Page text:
A plant's leaf is attached to its stem at the leaf base, or leaf petiole. Plants have many different leaf arrangements, but those with three parts fall into the category of either compound leaves with three distinct sections to their leaves joined at each leaflet's petiole, or lobed leaves with two or more distinct lobes on the leaf margin and a single leaf petiole.
The easiest way to identify a leaf is by the specific traits of certain parts of the leaf. The correct terms for these traits are key to using a guide for plant identification. The petiole is the part of the leaf stem or mid-rib at the base of the leaf where it joins the trunk stem. The leaf margin is the very edge of the leaf which can be smooth or entire, serrated like a knife edge, ondulate or slightly wavy, or lacinate with tiny lobes. The leaf margin can also have large lobes, which are often entire but are sometimes slightly serrated.
Compound leaves are distinct from each other, and yet attach to only one stem at each leaflet's petiole. Each of the small leaves that make up the compound leaf is called a leaflet. Compound leaves can have as few as three leaflets, or many more attached to a single long stem. The leaflets look like distinct leaves, but since the leaflets share a common stem, they are grouped into a compound leaf group.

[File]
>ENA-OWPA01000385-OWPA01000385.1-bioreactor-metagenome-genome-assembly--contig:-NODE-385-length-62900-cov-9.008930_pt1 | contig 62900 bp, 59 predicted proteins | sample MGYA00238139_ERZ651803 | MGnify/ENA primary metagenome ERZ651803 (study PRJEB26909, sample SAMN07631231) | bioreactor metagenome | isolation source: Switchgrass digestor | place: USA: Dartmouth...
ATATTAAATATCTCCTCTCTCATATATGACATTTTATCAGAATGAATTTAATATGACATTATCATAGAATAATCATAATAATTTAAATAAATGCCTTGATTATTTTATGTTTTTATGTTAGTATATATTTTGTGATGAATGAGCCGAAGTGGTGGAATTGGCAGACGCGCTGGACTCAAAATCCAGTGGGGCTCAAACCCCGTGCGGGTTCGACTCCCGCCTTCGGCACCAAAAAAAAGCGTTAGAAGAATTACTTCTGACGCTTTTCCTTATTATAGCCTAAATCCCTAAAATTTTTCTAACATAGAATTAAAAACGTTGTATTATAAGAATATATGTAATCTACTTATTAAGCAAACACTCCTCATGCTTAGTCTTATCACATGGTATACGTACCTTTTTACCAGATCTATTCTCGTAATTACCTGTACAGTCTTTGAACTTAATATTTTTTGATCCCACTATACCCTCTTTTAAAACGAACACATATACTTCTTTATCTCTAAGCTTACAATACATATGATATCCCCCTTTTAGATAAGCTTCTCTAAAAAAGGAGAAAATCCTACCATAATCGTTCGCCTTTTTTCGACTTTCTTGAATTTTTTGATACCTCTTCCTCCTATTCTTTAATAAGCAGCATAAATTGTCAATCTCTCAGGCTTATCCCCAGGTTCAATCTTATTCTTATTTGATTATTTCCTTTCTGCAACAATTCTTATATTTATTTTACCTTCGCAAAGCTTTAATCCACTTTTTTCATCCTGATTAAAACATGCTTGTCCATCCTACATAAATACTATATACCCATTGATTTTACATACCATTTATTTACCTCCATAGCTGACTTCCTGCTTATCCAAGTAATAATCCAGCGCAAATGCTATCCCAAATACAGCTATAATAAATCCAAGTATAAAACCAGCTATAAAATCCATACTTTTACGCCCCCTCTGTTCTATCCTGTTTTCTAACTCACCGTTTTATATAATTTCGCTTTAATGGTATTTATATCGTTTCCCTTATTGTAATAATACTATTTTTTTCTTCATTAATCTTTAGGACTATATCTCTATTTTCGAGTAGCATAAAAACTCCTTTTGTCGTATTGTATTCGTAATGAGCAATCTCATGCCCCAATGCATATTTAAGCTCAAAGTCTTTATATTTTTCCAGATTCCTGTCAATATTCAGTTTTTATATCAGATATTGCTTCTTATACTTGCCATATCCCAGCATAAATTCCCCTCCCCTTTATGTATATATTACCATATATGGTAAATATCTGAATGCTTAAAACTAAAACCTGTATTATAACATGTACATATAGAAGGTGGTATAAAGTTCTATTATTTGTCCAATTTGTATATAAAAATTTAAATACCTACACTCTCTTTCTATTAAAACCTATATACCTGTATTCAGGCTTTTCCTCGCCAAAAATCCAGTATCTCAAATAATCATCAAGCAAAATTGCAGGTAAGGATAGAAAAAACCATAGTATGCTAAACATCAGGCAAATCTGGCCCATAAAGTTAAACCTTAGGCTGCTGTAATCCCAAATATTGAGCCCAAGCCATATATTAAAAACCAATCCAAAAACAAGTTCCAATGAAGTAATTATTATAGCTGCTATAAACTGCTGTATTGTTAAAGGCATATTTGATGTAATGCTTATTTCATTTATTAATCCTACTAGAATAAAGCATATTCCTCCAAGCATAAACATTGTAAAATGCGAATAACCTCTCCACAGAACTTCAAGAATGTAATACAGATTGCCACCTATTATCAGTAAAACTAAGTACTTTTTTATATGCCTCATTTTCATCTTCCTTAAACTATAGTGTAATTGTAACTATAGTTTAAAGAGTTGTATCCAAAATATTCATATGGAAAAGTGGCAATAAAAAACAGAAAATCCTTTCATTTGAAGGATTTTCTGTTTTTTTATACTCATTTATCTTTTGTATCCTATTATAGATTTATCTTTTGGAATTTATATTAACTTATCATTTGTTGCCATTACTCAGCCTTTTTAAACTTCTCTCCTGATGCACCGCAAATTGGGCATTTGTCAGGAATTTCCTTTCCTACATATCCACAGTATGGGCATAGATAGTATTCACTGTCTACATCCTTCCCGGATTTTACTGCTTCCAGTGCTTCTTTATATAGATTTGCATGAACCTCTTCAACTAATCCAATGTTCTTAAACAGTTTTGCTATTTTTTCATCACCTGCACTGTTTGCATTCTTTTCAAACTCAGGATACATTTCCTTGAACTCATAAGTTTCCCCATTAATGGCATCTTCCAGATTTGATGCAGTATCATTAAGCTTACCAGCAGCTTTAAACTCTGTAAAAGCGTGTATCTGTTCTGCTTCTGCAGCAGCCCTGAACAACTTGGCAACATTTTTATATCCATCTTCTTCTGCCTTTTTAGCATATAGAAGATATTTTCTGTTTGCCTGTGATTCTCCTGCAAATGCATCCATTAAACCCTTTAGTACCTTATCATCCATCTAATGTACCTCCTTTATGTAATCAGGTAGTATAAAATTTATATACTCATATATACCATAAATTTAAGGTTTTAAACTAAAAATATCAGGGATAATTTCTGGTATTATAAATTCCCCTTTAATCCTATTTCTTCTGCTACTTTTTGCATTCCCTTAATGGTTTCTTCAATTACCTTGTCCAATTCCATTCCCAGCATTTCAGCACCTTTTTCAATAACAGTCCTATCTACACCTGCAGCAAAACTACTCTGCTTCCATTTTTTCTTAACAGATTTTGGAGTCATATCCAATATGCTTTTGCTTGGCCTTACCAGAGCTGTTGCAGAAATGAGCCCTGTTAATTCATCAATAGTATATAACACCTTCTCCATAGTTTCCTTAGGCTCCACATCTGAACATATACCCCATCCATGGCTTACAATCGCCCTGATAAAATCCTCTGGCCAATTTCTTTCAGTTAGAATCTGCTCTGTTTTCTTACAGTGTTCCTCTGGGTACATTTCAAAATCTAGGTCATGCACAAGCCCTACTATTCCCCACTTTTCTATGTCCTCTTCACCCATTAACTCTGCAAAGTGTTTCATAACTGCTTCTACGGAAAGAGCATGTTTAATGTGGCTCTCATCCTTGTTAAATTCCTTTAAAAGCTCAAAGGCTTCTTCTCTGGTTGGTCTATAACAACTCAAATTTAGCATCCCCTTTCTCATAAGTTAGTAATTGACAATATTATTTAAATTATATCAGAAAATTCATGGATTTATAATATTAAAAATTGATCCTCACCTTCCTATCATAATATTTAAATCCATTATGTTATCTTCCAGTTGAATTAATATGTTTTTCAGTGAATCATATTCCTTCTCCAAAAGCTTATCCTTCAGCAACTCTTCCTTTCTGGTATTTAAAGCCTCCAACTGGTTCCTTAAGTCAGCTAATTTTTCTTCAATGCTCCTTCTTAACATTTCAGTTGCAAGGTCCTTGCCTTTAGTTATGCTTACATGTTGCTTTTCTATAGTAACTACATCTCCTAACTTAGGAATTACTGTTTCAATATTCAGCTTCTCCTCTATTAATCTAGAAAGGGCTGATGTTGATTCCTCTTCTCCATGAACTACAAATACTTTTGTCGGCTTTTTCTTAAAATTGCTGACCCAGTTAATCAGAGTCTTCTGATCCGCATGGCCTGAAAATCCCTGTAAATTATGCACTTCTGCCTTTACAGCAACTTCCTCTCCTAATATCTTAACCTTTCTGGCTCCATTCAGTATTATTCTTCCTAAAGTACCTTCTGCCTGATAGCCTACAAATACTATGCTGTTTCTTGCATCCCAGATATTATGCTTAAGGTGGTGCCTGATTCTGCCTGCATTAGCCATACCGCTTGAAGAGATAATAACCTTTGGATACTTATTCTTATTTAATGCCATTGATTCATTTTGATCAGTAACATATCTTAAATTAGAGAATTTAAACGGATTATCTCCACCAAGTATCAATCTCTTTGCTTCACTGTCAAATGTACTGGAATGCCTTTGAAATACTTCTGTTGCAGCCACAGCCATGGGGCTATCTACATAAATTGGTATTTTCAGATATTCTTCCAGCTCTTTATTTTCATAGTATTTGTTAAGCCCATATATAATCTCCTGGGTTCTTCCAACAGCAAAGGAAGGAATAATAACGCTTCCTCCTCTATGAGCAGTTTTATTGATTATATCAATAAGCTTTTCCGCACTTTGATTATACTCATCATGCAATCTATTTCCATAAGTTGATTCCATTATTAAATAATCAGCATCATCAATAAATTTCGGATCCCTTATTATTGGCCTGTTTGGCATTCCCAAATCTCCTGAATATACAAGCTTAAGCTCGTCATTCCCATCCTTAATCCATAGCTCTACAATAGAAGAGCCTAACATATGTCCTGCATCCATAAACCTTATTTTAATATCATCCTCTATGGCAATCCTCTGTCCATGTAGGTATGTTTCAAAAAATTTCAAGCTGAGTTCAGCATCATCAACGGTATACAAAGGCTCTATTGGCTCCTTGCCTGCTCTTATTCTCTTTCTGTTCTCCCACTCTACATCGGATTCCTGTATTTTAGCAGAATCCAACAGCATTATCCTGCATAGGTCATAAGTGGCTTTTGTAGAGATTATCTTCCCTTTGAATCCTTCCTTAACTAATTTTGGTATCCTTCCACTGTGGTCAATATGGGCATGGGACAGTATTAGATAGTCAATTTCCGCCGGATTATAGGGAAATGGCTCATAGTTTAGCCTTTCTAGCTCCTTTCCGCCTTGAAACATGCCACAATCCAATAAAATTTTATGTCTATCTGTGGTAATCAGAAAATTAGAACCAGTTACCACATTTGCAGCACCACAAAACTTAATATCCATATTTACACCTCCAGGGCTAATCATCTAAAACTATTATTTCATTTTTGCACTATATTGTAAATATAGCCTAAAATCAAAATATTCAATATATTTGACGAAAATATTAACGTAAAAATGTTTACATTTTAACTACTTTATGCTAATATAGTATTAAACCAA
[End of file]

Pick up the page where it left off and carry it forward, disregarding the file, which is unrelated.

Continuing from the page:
Compound Leaf Examples
Common types of trifoliate compound leaves include clover and strawberry leaves. Some trees, such as the box elder, have trifoliate compound leaves, while others, such as the black walnut and ailanthus, have compound leaves with many more leaflets.
Lobed leaves are individual leaves on a single stem that have distinct sections with several veins branching out from the leaf petiole to the leaf margin. Each of these veins ends at the tip of a distinct leaf lobe. Leaves can have a single main vein which smaller veins branch off, or they can have two or more main veins, in which case they are called palmate leaves.
Lobed Leaf Examples
Lobed leaves are also very common; most maple leaves with three distinct and often serrated lobes are an example of leaves with three lobes. Some plants, such as the sassafras tree, can also have several different leaf-types. The sassafras tree exhibits leaves without any lobes, with two lobes and also with three lobes often all on the same tree. Fig tree leaves also commonly have three to five distinct lobes on each leaf with margins which are sometimes entire, and sometimes ondulate.